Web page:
I was reminded the other day of how often we presume that a twin’s challenges are related to the twinship. A mom of five-year-old identical twin boys recently asked me for advice about one son’s behavior. She told me that her son, whom I shall call Alfie, had recently been complaining that he did not want to go to school. Alfie and his brother, Aaron, were in separate classes at the same preschool. Their mother wondered if putting them back together in kindergarten next year would ameliorate Alfie’s difficulties.
Alfie’s teacher told the mom that he sometimes had trouble controlling himself during nap time—he wanted to talk to his friends during the rest period. The teacher also commented that he seemed a bit distracted. Other than that, Alfie was doing very well academically and socially.
Alfie and Aaron were preemies, but they are both developing beautifully. Their mom’s first instinct upon learning about Alfie’s challenges was to blame herself for possibly separating the twins too soon. Since Aaron is the more outgoing of the two, the mom reasoned that keeping the boys together would be beneficial for Alfie.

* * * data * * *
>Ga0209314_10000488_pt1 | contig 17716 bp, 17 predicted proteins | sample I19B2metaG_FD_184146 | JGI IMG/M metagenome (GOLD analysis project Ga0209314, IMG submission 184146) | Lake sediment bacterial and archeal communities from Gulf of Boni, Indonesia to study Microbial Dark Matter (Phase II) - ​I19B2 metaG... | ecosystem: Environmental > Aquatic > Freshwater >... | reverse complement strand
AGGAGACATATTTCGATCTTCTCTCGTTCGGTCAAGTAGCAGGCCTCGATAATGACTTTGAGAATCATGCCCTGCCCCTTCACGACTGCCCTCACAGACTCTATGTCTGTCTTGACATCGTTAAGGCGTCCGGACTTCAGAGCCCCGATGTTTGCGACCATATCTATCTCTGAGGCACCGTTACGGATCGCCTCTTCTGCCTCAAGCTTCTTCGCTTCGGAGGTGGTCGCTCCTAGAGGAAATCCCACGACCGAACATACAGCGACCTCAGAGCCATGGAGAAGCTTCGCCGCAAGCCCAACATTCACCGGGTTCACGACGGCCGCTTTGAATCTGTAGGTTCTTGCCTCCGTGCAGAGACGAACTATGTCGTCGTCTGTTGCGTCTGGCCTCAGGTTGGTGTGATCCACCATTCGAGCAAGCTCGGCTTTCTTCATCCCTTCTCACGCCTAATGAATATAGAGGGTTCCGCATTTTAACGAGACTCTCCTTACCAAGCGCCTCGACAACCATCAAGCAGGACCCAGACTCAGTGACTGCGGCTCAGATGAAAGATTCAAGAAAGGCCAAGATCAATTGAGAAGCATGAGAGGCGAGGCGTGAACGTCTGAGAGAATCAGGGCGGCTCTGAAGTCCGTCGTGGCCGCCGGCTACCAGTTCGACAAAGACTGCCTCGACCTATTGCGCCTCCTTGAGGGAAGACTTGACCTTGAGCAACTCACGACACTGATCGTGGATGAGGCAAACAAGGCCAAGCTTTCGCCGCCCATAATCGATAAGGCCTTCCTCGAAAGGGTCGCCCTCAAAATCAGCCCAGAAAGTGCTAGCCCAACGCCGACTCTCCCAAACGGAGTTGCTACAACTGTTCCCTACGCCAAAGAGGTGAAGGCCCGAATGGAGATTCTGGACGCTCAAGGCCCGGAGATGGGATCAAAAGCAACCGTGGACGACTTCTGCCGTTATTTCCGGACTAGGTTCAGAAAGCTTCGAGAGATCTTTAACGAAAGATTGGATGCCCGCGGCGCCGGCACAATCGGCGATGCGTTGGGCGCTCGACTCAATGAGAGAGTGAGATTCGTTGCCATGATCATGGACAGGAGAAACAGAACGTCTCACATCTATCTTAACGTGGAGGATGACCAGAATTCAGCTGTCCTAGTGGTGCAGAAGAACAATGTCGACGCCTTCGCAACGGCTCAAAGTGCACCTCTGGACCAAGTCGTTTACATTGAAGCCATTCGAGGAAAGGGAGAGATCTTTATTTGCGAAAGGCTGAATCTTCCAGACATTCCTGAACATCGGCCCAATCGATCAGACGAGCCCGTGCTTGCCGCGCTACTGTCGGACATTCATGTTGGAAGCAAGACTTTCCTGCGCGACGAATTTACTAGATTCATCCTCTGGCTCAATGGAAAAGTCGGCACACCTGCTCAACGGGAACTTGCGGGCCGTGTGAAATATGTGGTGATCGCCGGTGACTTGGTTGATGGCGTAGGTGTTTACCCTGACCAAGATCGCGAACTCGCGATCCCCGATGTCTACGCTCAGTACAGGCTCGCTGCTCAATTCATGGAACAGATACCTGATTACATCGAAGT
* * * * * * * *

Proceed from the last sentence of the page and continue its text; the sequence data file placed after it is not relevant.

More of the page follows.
As the mother and I discussed the possible explanations for Alfie’s not wanting to go to school, it became evident to both of us that not liking school was not the real issue. Sometimes a child’s presenting complaint stems from other underlying concerns. The mom described Alfie as the twin who is accustomed to getting more of her attention. Aaron is more apt to go with the flow. As the mom and I talked further, she related that she was out of town frequently in the last few months due to work. The more we attempted to flesh out the problem, the more we realized that Alfie’s not liking school was his way of telling his mom that he needed more time with her.
I told the mom that unless the situation was dire, putting the boys back together in the same classroom would send an unhealthy message. It would signify to Aaron that he needs to take care of Alfie and make Alfie that if his loved ones do not think he is capable of managing on his own. The mother wholeheartedly agreed and mused about how hastily she concluded that the twin connection was the problem as well as the panacea.
Since Alfie was very happy at school and mainly complaining about it to his mom, she decided to alter a few things at home to spend more time with him in the mornings and hopefully arrange a few playdates just for him. In circumstances like these, one should think of each twin as a singleton. Getting into that mindset helps to make sense of the behavior within a nontwin context. It is helpful to remember to think outside of the twin box when examining the behavior of one or both twins.